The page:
Other countries handled similar crises at a much lower cost.

In the Baltic states in 2008-2009, governments slashed public spending and fired thousands of public employees. They experienced sharp recessions and high unemployment, but the crisis was resolved rather quickly. Because these countries had relatively sound finances and flexible labor markets, the internal adjustment strategy was much less costly than the alternative, giving up their pegged exchange rate to the euro.

A currency devaluation would have been highly costly. It would have scuttled their plans to join the euro zone. It would also have significantly increased the debt burden of individuals and firms who had borrowed in euros rather than the national currencies. Given this vulnerability, Baltic policymakers were able to implement these drastic measures quickly and without major public protests.

Crisis resolution was also easier in Poland, where the zloty was never pegged to the euro. So lowering the exchange rate was much less costly than austerity and internal structural reforms. Poland, therefore, immediately allowed its currency to depreciate, and rode out the 2008-2009 crisis without having to implement deep austerity measures.

It’s harder to reform Greece’s economy. 

But in Greece, both external and internal adjustment strategies carry very high costs. The budget and the current account deficits are huge. The cutbacks needed to rebalance the Greek economy are therefore also huge. But Greece also has an entrenched political system, where corruption, favoritism and lax rules mean people who benefit from this system are reluctant to allow for change. Internal adjustment has been challenging. The alternative, Grexit, is also a risky and costly strategy, and one that has been deeply unpopular among Greeks.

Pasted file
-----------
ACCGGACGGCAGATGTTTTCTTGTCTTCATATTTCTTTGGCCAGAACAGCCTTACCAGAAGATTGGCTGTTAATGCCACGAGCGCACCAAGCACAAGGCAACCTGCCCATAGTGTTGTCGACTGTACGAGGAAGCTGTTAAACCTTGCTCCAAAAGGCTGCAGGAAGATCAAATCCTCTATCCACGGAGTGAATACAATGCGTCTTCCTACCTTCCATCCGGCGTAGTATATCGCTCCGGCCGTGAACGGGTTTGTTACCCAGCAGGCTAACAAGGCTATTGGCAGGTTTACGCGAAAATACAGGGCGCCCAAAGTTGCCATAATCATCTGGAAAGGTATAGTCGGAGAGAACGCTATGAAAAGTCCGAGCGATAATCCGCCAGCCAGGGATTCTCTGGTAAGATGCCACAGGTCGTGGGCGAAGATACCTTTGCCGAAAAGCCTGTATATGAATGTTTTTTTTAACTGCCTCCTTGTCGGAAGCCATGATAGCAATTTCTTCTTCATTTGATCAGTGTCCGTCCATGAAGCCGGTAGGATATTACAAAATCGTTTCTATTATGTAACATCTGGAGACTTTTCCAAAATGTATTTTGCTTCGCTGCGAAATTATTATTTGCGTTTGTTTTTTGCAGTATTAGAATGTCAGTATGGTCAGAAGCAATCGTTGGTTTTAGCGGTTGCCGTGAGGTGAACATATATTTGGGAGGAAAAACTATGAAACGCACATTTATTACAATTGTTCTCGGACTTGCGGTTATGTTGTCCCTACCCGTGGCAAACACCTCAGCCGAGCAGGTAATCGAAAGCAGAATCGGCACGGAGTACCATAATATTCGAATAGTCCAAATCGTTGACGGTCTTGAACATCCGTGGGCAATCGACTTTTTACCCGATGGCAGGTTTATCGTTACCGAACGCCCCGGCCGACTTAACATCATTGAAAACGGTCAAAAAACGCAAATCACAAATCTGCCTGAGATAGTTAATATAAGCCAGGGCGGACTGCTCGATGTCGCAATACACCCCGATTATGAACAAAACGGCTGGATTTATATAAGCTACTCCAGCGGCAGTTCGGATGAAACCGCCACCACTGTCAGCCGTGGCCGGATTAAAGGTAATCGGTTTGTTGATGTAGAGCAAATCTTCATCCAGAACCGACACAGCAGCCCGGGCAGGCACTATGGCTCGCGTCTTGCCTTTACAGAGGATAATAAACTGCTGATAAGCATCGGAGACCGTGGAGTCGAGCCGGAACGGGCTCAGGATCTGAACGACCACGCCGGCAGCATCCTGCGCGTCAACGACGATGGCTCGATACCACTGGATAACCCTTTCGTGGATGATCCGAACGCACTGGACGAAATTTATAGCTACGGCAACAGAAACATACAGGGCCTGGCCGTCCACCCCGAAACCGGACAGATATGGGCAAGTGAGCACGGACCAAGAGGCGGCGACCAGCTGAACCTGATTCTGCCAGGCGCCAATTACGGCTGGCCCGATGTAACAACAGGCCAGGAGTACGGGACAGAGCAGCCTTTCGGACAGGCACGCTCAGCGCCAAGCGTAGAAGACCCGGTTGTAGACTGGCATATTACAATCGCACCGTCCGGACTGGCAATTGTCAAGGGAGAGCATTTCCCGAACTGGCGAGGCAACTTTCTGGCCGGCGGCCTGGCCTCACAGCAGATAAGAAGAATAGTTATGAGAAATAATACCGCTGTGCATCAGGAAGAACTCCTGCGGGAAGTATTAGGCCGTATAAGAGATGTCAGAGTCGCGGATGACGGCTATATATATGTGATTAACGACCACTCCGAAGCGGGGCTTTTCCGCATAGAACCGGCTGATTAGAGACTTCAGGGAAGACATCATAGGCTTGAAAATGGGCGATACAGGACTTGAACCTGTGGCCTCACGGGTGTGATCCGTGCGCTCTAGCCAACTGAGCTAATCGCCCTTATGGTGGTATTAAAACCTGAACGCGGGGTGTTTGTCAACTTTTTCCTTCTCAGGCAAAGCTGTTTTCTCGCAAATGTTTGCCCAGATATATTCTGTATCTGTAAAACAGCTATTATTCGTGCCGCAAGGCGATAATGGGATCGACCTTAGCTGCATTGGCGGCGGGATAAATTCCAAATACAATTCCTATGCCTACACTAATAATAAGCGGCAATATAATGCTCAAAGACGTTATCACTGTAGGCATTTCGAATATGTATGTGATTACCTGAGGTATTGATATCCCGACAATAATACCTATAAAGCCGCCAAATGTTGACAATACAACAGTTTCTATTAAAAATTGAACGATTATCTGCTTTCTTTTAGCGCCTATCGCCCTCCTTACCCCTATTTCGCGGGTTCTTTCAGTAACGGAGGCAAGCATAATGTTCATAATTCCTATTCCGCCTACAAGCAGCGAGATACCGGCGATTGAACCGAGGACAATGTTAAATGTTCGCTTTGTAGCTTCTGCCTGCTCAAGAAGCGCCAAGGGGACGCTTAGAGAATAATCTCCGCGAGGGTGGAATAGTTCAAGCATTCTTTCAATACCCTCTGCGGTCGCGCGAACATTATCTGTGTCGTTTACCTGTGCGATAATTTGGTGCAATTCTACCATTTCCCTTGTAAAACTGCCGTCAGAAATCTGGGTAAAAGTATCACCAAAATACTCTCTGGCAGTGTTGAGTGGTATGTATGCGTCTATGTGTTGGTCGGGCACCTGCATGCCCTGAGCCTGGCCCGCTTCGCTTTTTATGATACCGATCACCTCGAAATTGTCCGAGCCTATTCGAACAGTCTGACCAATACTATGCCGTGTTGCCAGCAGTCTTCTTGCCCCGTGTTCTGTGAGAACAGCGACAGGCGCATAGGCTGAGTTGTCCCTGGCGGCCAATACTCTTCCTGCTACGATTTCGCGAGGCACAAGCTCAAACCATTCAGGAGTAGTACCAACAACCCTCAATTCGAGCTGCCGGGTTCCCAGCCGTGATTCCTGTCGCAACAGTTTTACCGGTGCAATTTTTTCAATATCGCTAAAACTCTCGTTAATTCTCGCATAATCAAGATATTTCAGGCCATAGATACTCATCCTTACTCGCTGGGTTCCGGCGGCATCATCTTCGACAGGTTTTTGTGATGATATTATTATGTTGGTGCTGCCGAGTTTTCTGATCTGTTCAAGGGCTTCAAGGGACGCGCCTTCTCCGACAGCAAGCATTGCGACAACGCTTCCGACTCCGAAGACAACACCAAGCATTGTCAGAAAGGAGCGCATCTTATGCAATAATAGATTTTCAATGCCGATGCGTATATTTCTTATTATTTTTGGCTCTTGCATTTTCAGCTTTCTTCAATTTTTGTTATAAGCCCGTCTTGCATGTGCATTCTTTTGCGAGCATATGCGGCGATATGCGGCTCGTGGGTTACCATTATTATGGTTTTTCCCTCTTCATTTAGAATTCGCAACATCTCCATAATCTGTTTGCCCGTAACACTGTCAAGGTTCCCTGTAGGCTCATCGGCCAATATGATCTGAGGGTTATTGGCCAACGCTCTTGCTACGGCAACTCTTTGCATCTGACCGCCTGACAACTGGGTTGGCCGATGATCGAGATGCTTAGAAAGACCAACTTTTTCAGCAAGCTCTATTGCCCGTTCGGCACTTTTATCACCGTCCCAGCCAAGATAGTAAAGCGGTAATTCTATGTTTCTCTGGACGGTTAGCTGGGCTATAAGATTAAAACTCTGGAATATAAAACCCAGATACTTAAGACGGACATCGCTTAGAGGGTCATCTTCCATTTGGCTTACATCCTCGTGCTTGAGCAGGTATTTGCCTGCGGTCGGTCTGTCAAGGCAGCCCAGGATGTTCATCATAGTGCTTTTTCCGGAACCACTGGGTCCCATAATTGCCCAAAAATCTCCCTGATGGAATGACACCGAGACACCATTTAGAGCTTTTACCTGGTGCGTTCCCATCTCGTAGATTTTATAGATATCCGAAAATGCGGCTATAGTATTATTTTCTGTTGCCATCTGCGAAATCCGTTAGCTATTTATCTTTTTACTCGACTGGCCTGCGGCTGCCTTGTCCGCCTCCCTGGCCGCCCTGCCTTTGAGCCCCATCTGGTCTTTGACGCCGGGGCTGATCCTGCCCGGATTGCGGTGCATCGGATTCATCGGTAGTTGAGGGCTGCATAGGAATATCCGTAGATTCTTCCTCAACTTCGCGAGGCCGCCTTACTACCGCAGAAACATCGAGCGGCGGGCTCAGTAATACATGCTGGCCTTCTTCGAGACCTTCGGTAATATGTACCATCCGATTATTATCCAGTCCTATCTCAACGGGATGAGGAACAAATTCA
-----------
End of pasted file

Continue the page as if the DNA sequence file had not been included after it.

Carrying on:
Greek voters’ perceptions about the consequences of different crisis resolution strategies illustrate this difficult vulnerability profile. In a recent survey that I conducted jointly with Elias Dinas, Ignacio Jurado, and Nikitas Konstantinidis, 59.7 percent of respondents stated that they expected significant income losses if the government implemented the austerity measures it promised its creditors — or if Greece were to leave the euro zone, as you can see in the figure below.

So Greeks are between a rock and a hard place: No matter how the government tries to resolve the crisis, people know that their incomes will take a hit.


Perceived consequences of different crisis resolution strategies for Greek residents.

This vulnerability profile explains why the Greek government is trying to implement only the bare minimum required to get continued financial support from outside and, it hopes, some debt relief.